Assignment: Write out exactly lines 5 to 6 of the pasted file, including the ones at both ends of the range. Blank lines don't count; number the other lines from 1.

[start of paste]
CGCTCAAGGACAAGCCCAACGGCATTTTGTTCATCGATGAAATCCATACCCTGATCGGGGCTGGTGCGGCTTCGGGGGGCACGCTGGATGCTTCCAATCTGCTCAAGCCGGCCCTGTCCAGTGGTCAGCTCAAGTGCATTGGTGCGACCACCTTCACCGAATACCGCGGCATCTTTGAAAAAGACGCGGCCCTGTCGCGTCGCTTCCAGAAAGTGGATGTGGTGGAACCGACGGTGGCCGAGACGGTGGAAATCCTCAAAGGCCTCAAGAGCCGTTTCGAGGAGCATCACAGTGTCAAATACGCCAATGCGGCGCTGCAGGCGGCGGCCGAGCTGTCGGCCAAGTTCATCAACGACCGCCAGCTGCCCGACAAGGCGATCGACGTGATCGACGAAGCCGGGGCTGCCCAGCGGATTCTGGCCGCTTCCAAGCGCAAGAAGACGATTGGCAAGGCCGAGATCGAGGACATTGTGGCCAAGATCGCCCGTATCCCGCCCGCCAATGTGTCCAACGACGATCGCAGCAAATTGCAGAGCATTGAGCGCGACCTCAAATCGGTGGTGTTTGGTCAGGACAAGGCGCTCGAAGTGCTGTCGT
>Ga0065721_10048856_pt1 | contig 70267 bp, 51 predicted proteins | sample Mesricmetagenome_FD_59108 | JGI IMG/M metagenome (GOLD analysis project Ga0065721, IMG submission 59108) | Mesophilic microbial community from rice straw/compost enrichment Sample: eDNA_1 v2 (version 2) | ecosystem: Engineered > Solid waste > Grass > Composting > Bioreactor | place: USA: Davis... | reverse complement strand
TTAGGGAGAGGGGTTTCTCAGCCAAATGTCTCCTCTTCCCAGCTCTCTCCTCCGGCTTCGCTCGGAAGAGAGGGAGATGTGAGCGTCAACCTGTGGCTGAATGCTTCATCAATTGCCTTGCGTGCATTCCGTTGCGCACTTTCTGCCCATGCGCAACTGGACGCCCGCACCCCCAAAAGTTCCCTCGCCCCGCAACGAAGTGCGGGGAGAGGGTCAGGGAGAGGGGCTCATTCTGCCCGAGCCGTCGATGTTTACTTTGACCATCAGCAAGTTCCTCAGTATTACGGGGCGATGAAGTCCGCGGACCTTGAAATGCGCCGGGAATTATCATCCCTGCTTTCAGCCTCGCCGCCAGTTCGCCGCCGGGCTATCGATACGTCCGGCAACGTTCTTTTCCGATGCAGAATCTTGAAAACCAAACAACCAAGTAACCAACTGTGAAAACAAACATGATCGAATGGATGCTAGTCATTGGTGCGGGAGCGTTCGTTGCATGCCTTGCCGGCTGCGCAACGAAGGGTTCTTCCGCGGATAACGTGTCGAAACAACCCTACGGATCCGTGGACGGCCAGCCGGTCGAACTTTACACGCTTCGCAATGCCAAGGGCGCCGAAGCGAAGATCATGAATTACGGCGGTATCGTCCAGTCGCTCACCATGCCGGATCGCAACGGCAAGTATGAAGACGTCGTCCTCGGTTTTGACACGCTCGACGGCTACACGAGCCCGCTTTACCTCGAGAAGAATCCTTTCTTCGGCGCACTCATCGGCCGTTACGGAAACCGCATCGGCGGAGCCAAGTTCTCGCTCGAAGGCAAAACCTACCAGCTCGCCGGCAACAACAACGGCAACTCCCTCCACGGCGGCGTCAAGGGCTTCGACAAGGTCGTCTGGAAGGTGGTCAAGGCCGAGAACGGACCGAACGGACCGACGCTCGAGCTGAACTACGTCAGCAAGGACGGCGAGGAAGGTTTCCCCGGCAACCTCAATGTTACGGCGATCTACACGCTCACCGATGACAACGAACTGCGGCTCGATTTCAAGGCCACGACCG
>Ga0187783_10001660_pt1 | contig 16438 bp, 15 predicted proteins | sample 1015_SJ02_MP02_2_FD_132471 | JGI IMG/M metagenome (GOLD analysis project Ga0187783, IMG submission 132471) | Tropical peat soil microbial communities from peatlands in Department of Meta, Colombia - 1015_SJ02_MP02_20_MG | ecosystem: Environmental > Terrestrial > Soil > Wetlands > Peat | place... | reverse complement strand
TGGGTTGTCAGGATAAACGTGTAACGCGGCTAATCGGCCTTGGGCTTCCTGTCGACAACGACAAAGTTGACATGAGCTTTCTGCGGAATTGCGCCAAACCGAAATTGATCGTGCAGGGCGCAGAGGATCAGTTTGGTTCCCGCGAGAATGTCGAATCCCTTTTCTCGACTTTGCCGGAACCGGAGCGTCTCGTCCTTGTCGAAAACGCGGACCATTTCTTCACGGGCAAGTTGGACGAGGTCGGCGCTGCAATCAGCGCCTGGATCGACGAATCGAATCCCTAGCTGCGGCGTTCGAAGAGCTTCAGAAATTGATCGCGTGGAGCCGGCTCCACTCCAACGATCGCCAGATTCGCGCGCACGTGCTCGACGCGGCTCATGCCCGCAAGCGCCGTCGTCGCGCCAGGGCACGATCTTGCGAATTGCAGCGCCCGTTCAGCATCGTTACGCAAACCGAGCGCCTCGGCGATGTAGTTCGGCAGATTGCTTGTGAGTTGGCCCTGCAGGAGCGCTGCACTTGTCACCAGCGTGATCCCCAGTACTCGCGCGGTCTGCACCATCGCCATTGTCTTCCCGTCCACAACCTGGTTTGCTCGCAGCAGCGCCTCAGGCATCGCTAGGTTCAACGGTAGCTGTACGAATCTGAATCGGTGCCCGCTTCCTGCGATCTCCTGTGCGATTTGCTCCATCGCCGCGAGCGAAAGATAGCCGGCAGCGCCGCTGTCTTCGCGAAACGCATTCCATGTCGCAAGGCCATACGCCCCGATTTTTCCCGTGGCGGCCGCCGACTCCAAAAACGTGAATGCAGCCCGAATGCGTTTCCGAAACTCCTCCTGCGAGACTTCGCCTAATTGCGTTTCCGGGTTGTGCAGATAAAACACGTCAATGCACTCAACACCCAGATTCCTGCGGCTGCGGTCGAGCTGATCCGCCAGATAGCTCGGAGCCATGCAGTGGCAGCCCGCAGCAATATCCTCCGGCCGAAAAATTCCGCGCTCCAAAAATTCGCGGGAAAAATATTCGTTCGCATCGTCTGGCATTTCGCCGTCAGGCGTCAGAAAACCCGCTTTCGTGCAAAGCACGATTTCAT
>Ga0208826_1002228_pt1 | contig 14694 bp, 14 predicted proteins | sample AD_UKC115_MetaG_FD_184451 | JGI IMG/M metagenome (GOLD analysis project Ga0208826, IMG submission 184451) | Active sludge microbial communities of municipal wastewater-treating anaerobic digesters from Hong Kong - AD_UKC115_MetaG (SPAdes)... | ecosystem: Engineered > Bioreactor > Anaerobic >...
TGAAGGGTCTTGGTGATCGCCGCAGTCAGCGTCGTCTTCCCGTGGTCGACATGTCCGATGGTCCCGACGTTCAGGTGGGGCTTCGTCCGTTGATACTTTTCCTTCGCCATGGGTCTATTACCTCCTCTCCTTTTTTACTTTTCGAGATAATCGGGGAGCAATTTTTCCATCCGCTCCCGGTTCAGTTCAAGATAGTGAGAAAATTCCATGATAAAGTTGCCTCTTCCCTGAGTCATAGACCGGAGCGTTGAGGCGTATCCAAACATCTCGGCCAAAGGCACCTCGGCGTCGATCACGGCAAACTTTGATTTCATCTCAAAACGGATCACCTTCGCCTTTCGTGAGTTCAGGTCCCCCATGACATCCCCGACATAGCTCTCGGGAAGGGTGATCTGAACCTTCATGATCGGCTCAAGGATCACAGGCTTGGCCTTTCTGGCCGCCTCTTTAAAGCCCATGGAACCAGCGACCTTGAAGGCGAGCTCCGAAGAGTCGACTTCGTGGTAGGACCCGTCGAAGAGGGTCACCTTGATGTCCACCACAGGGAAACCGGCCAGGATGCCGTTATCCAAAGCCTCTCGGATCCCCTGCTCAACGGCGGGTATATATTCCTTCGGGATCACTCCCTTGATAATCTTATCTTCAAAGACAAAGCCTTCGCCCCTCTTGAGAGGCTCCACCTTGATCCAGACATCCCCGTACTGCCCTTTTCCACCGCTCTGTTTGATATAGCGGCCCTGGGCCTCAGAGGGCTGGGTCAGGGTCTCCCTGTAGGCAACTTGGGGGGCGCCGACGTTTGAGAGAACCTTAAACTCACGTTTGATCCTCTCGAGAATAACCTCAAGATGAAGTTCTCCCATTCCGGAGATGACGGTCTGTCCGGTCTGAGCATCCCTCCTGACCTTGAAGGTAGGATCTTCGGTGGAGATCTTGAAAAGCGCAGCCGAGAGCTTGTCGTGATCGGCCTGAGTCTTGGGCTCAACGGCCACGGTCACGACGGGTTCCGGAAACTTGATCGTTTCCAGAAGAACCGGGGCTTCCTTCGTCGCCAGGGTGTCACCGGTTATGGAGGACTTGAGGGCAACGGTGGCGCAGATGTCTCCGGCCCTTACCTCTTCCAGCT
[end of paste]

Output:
TGGGTTGTCAGGATAAACGTGTAACGCGGCTAATCGGCCTTGGGCTTCCTGTCGACAACGACAAAGTTGACATGAGCTTTCTGCGGAATTGCGCCAAACCGAAATTGATCGTGCAGGGCGCAGAGGATCAGTTTGGTTCCCGCGAGAATGTCGAATCCCTTTTCTCGACTTTGCCGGAACCGGAGCGTCTCGTCCTTGTCGAAAACGCGGACCATTTCTTCACGGGCAAGTTGGACGAGGTCGGCGCTGCAATCAGCGCCTGGATCGACGAATCGAATCCCTAGCTGCGGCGTTCGAAGAGCTTCAGAAATTGATCGCGTGGAGCCGGCTCCACTCCAACGATCGCCAGATTCGCGCGCACGTGCTCGACGCGGCTCATGCCCGCAAGCGCCGTCGTCGCGCCAGGGCACGATCTTGCGAATTGCAGCGCCCGTTCAGCATCGTTACGCAAACCGAGCGCCTCGGCGATGTAGTTCGGCAGATTGCTTGTGAGTTGGCCCTGCAGGAGCGCTGCACTTGTCACCAGCGTGATCCCCAGTACTCGCGCGGTCTGCACCATCGCCATTGTCTTCCCGTCCACAACCTGGTTTGCTCGCAGCAGCGCCTCAGGCATCGCTAGGTTCAACGGTAGCTGTACGAATCTGAATCGGTGCCCGCTTCCTGCGATCTCCTGTGCGATTTGCTCCATCGCCGCGAGCGAAAGATAGCCGGCAGCGCCGCTGTCTTCGCGAAACGCATTCCATGTCGCAAGGCCATACGCCCCGATTTTTCCCGTGGCGGCCGCCGACTCCAAAAACGTGAATGCAGCCCGAATGCGTTTCCGAAACTCCTCCTGCGAGACTTCGCCTAATTGCGTTTCCGGGTTGTGCAGATAAAACACGTCAATGCACTCAACACCCAGATTCCTGCGGCTGCGGTCGAGCTGATCCGCCAGATAGCTCGGAGCCATGCAGTGGCAGCCCGCAGCAATATCCTCCGGCCGAAAAATTCCGCGCTCCAAAAATTCGCGGGAAAAATATTCGTTCGCATCGTCTGGCATTTCGCCGTCAGGCGTCAGAAAACCCGCTTTCGTGCAAAGCACGATTTCAT
>Ga0208826_1002228_pt1 | contig 14694 bp, 14 predicted proteins | sample AD_UKC115_MetaG_FD_184451 | JGI IMG/M metagenome (GOLD analysis project Ga0208826, IMG submission 184451) | Active sludge microbial communities of municipal wastewater-treating anaerobic digesters from Hong Kong - AD_UKC115_MetaG (SPAdes)... | ecosystem: Engineered > Bioreactor > Anaerobic >...